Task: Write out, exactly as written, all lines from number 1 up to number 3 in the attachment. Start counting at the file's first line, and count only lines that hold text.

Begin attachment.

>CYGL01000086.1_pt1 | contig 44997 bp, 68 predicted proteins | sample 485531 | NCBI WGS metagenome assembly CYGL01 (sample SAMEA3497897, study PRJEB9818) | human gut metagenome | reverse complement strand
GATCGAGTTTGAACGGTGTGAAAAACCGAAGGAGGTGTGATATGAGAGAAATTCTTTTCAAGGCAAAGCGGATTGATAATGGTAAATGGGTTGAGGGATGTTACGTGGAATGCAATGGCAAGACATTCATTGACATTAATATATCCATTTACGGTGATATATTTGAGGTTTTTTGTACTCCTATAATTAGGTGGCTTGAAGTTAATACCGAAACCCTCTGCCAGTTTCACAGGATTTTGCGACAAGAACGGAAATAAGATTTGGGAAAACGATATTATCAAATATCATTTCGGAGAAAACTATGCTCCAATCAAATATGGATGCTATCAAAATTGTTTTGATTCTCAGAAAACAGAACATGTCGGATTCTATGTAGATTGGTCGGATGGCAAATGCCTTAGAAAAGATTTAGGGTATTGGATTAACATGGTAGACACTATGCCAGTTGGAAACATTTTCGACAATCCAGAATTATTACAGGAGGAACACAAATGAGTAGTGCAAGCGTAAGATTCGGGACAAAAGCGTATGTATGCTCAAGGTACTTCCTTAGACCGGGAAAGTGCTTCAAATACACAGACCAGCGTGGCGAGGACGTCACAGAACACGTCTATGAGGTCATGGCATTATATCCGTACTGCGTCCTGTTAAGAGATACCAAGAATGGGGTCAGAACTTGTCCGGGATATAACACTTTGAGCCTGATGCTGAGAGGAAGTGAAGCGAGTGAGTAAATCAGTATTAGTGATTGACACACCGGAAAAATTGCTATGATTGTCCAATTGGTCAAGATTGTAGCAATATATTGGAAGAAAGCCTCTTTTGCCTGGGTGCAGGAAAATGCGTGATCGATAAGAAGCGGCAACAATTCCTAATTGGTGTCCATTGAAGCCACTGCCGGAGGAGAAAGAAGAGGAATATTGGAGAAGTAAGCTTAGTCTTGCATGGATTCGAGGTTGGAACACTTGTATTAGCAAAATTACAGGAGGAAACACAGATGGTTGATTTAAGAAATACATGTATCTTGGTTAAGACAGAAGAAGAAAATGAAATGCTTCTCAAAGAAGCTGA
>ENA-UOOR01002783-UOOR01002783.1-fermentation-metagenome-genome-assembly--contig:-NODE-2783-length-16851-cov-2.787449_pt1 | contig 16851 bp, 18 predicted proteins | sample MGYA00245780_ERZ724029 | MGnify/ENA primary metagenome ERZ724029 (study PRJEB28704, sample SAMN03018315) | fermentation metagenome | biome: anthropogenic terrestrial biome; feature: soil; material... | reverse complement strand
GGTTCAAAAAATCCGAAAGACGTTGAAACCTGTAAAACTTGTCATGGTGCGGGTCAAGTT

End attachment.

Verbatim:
>CYGL01000086.1_pt1 | contig 44997 bp, 68 predicted proteins | sample 485531 | NCBI WGS metagenome assembly CYGL01 (sample SAMEA3497897, study PRJEB9818) | human gut metagenome | reverse complement strand
GATCGAGTTTGAACGGTGTGAAAAACCGAAGGAGGTGTGATATGAGAGAAATTCTTTTCAAGGCAAAGCGGATTGATAATGGTAAATGGGTTGAGGGATGTTACGTGGAATGCAATGGCAAGACATTCATTGACATTAATATATCCATTTACGGTGATATATTTGAGGTTTTTTGTACTCCTATAATTAGGTGGCTTGAAGTTAATACCGAAACCCTCTGCCAGTTTCACAGGATTTTGCGACAAGAACGGAAATAAGATTTGGGAAAACGATATTATCAAATATCATTTCGGAGAAAACTATGCTCCAATCAAATATGGATGCTATCAAAATTGTTTTGATTCTCAGAAAACAGAACATGTCGGATTCTATGTAGATTGGTCGGATGGCAAATGCCTTAGAAAAGATTTAGGGTATTGGATTAACATGGTAGACACTATGCCAGTTGGAAACATTTTCGACAATCCAGAATTATTACAGGAGGAACACAAATGAGTAGTGCAAGCGTAAGATTCGGGACAAAAGCGTATGTATGCTCAAGGTACTTCCTTAGACCGGGAAAGTGCTTCAAATACACAGACCAGCGTGGCGAGGACGTCACAGAACACGTCTATGAGGTCATGGCATTATATCCGTACTGCGTCCTGTTAAGAGATACCAAGAATGGGGTCAGAACTTGTCCGGGATATAACACTTTGAGCCTGATGCTGAGAGGAAGTGAAGCGAGTGAGTAAATCAGTATTAGTGATTGACACACCGGAAAAATTGCTATGATTGTCCAATTGGTCAAGATTGTAGCAATATATTGGAAGAAAGCCTCTTTTGCCTGGGTGCAGGAAAATGCGTGATCGATAAGAAGCGGCAACAATTCCTAATTGGTGTCCATTGAAGCCACTGCCGGAGGAGAAAGAAGAGGAATATTGGAGAAGTAAGCTTAGTCTTGCATGGATTCGAGGTTGGAACACTTGTATTAGCAAAATTACAGGAGGAAACACAGATGGTTGATTTAAGAAATACATGTATCTTGGTTAAGACAGAAGAAGAAAATGAAATGCTTCTCAAAGAAGCTGA
>ENA-UOOR01002783-UOOR01002783.1-fermentation-metagenome-genome-assembly--contig:-NODE-2783-length-16851-cov-2.787449_pt1 | contig 16851 bp, 18 predicted proteins | sample MGYA00245780_ERZ724029 | MGnify/ENA primary metagenome ERZ724029 (study PRJEB28704, sample SAMN03018315) | fermentation metagenome | biome: anthropogenic terrestrial biome; feature: soil; material... | reverse complement strand